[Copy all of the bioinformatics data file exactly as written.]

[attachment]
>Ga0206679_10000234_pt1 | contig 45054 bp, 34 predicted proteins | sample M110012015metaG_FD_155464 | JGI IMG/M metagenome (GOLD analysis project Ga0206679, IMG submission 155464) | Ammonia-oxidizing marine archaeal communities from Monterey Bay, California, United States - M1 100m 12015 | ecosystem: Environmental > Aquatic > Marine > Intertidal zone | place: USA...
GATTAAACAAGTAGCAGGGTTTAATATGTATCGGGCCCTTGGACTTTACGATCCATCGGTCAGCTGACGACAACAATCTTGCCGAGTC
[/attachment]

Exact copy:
>Ga0206679_10000234_pt1 | contig 45054 bp, 34 predicted proteins | sample M110012015metaG_FD_155464 | JGI IMG/M metagenome (GOLD analysis project Ga0206679, IMG submission 155464) | Ammonia-oxidizing marine archaeal communities from Monterey Bay, California, United States - M1 100m 12015 | ecosystem: Environmental > Aquatic > Marine > Intertidal zone | place: USA...
GATTAAACAAGTAGCAGGGTTTAATATGTATCGGGCCCTTGGACTTTACGATCCATCGGTCAGCTGACGACAACAATCTTGCCGAGTC